A year later: Remembering Kobe Bryant, eight others killed in helicopter crash


Gianna and Kobe Bryant (left top), Payton and Sarah Chester (right top) Christina Mauser, Alyssa Altobelli, John Altobelli, Keri Altobelli and Ara Zabayan (left to right bottom) are seen in this collage of the Jan. 26, 2020 victims.

(ABC4) – January 26, 2021, marks one year since NBA legend Kobe Bryant, his 13-year-old daughter Gianna, and seven other people were killed in a fiery helicopter crash in Southern California.

His sudden death at the age of 41 resulted in an outpouring of grief for the star, who left behind a wife and three other daughters.

The helicopter, carrying eight people and a pilot, was traveling to a basketball game. Flight records show there were poor weather conditions that caused low visibility. The helicopter, flying about 2,000 feet above sea level descended and crashed into a Calabasas hillside.

Investigators later determined the pilot, Ara Zoboyan, tried to climb to avoid a cloud layer before plunging into the hillside. Weeks after the crash, investigators determined all nine victims died on impact.

Photos show the extent of the debris and damages.

Following the crash, NBA players were in tears during pregame warm-ups as crowds chanted “Kobe! Kobe!” A visibly shaken LeBron James wiped his eyes with tissues and walked away alone from the Lakers plane that had just landed in Southern California.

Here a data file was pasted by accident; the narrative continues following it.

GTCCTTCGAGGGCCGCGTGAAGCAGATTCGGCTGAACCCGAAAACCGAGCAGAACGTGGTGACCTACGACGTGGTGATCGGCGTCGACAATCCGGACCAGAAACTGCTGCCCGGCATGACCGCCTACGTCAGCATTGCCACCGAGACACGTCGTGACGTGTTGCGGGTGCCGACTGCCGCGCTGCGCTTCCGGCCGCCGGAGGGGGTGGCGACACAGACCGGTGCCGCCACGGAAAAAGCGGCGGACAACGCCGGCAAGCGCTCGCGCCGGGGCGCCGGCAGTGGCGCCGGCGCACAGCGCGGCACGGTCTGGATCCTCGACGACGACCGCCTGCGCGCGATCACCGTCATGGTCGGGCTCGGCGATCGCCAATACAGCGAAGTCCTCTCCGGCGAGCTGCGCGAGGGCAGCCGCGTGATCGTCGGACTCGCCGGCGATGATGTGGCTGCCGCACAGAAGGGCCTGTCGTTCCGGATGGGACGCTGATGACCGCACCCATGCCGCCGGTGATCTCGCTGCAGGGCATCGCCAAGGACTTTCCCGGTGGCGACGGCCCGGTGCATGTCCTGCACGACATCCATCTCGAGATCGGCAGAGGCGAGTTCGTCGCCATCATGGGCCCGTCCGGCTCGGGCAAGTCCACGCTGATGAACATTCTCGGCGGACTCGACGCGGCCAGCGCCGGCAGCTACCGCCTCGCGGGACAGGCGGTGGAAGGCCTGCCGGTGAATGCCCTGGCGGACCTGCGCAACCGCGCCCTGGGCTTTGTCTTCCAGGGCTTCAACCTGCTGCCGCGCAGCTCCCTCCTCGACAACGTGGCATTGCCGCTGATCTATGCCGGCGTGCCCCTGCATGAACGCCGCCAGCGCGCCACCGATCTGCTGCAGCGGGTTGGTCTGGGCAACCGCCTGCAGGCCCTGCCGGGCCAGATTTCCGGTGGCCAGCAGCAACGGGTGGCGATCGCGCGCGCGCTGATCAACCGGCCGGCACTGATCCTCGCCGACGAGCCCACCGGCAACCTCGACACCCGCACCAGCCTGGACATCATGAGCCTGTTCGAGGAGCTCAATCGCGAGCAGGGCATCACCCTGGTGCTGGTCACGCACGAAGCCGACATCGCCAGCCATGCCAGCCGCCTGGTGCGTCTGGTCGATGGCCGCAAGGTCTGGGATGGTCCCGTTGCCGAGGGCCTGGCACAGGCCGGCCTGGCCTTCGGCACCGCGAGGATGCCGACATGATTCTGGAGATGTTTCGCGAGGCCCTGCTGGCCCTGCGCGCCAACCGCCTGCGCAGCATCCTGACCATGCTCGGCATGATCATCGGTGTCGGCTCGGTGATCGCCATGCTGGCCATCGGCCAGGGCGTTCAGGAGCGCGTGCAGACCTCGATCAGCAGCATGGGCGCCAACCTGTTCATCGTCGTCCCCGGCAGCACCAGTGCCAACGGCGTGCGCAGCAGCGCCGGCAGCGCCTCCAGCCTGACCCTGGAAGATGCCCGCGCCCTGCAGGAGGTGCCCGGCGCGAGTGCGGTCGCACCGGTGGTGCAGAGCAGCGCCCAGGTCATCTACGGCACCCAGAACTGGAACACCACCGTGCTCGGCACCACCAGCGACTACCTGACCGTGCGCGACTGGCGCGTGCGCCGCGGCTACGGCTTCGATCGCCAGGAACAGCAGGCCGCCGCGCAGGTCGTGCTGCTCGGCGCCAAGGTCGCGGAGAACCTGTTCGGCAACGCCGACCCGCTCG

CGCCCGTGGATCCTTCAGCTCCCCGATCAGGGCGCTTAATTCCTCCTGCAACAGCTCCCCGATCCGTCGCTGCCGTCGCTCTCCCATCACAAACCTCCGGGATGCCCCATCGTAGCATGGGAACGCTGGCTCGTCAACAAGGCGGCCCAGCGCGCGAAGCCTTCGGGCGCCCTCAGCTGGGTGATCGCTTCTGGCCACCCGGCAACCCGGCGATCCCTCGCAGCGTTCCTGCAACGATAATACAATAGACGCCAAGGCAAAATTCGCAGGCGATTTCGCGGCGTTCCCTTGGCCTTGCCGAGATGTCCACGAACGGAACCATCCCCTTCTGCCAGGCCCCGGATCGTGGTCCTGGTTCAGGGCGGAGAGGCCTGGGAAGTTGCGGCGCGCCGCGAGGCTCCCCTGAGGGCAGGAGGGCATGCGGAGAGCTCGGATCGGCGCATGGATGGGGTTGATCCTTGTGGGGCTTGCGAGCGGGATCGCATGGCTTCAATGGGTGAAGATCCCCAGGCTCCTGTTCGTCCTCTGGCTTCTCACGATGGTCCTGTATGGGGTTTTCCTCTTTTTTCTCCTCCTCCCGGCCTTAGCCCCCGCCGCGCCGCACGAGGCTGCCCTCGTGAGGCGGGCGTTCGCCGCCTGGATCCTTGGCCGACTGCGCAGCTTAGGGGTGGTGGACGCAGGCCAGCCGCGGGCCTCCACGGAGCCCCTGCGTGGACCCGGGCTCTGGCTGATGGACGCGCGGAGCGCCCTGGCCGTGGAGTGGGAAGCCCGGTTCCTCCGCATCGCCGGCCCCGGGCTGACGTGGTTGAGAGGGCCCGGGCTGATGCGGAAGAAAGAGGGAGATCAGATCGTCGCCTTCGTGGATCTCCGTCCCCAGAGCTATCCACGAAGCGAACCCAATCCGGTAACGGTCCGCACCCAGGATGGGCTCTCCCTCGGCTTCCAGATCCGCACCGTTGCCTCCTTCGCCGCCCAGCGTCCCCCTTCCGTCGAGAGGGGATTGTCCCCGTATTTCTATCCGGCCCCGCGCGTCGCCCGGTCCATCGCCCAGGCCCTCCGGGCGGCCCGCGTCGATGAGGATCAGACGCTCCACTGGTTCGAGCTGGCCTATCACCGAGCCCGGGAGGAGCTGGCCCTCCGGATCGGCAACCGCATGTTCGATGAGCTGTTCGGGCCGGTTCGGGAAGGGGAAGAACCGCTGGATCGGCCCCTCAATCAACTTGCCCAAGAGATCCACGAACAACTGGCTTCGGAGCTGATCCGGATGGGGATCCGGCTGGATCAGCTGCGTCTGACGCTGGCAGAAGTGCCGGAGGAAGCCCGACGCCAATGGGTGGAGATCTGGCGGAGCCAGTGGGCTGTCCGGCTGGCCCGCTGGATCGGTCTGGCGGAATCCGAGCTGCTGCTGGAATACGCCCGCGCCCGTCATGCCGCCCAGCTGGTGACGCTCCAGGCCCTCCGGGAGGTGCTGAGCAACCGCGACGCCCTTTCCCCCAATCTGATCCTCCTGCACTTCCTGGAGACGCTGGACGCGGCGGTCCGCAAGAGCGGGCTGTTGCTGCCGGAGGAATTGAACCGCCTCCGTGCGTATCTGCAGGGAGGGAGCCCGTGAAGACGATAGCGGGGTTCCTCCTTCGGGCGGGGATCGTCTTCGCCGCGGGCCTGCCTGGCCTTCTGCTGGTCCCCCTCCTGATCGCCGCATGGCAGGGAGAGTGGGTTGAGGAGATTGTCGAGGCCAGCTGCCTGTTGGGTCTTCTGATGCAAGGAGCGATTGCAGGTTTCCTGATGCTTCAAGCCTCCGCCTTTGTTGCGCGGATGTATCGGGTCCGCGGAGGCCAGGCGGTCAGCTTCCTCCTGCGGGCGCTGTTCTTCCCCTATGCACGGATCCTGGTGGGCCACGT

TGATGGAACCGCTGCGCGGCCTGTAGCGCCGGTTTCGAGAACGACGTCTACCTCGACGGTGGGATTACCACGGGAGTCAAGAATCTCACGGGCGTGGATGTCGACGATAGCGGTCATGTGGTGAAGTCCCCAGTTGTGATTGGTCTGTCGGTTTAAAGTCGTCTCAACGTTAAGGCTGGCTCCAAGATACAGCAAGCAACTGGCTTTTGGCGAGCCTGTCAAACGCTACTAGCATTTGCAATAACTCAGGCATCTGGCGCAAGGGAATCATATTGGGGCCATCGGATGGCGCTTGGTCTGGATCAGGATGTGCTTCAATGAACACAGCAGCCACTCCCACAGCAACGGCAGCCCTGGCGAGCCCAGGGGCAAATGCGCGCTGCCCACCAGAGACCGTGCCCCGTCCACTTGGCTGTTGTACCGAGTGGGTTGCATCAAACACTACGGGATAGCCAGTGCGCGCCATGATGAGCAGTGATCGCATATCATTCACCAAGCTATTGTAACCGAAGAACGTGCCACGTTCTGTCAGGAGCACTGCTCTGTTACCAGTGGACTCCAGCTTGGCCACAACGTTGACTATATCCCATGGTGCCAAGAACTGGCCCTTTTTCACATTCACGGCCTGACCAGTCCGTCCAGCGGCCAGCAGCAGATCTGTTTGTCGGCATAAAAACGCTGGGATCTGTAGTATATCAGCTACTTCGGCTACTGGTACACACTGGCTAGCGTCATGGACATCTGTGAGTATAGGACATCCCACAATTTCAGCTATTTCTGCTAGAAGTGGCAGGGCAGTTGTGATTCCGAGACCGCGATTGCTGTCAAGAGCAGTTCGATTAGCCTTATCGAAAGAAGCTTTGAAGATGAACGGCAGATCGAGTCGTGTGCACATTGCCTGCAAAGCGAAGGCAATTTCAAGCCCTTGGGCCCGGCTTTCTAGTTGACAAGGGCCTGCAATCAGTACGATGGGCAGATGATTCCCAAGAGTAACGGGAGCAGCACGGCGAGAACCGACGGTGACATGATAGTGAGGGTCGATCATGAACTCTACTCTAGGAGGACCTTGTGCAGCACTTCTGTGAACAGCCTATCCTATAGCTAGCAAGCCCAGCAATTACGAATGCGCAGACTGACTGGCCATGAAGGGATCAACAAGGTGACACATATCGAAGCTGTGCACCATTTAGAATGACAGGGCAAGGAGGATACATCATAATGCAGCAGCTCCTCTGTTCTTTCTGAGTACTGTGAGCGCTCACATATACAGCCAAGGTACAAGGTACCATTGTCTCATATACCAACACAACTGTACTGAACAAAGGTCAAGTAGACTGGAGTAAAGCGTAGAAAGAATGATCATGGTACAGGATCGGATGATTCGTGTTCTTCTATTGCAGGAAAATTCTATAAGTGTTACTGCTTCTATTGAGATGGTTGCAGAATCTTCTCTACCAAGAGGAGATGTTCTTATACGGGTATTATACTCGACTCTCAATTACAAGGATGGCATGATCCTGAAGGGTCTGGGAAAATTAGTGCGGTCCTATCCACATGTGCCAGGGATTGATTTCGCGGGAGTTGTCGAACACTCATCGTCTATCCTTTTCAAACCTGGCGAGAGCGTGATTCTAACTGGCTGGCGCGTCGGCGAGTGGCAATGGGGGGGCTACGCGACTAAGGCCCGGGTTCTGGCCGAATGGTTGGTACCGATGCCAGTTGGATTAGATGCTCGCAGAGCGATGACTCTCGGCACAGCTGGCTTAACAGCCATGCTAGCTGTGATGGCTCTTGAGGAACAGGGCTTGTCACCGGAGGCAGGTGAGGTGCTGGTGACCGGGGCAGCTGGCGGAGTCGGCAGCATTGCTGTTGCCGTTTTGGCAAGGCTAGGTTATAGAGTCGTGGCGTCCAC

Thousands of people gathered to mourn Bryant outside the Staples Center in downtown Los Angeles. Mourners in No. 24 jerseys mixed with those in fancy dress arriving at the downtown arena for Sunday evening’s Grammy Awards.

Following the tragic accident, the victims were remembered across the nation.

The Grammys, which were held hours after the crash, kicked off with a performance in honor of Kobe.

Dozens of celebrities, brands, and officials took to social media to remember the legend, including Shaquille O’Neal, Nike, Dwyane Wade. Even Utah Jazz fans mourned the loss, creating a memorial with flowers, candles, and memorabilia outside Vivint Smart Home Arena.

Days after the crash, Kobe’s wife, Vanessa, posted a family photo on her Instagram and thanked those who have “shown support and love during this horrific time.”

The post read, in part:

My girls and I want to thank the millions of people who’ve shown support and love during this horrific time. Thank you for all the prayers. We definitely need them. We are completely devastated by the sudden loss of my adoring husband, Kobe — the amazing father of our children; and my beautiful, sweet Gianna — a loving, thoughtful, and wonderful daughter, and amazing sister to Natalia, Bianka, and Capri.

We are also devastated for the families who lost their loved ones on Sunday, and we share in their grief intimately.

Thank you so much for lifting us up in your prayers, and for loving Kobe, Gigi, Natalia, Bianka, Capri and me. #Mamba #Mambacita #GirlsDad #DaddysGirls #Family 

Read the rest of that post here.

Bryant retired in 2016 as the third-leading scorer in NBA history, finishing two decades with the Lakers as a prolific shot-maker with a sublime all-around game and a relentless competitive ethic. He held that spot in the league scoring ranks until the day before the crash when the Lakers’ James passed him for third place during a game in Philadelphia, Bryant’s hometown.

Bryant had one of the greatest careers in recent NBA history and became one of the game’s most popular players as the face of the 16-time NBA champion Lakers franchise. He was the league MVP in 2008 and a two-time NBA scoring champion, and he earned 12 selections to the NBA’s All-Defensive teams.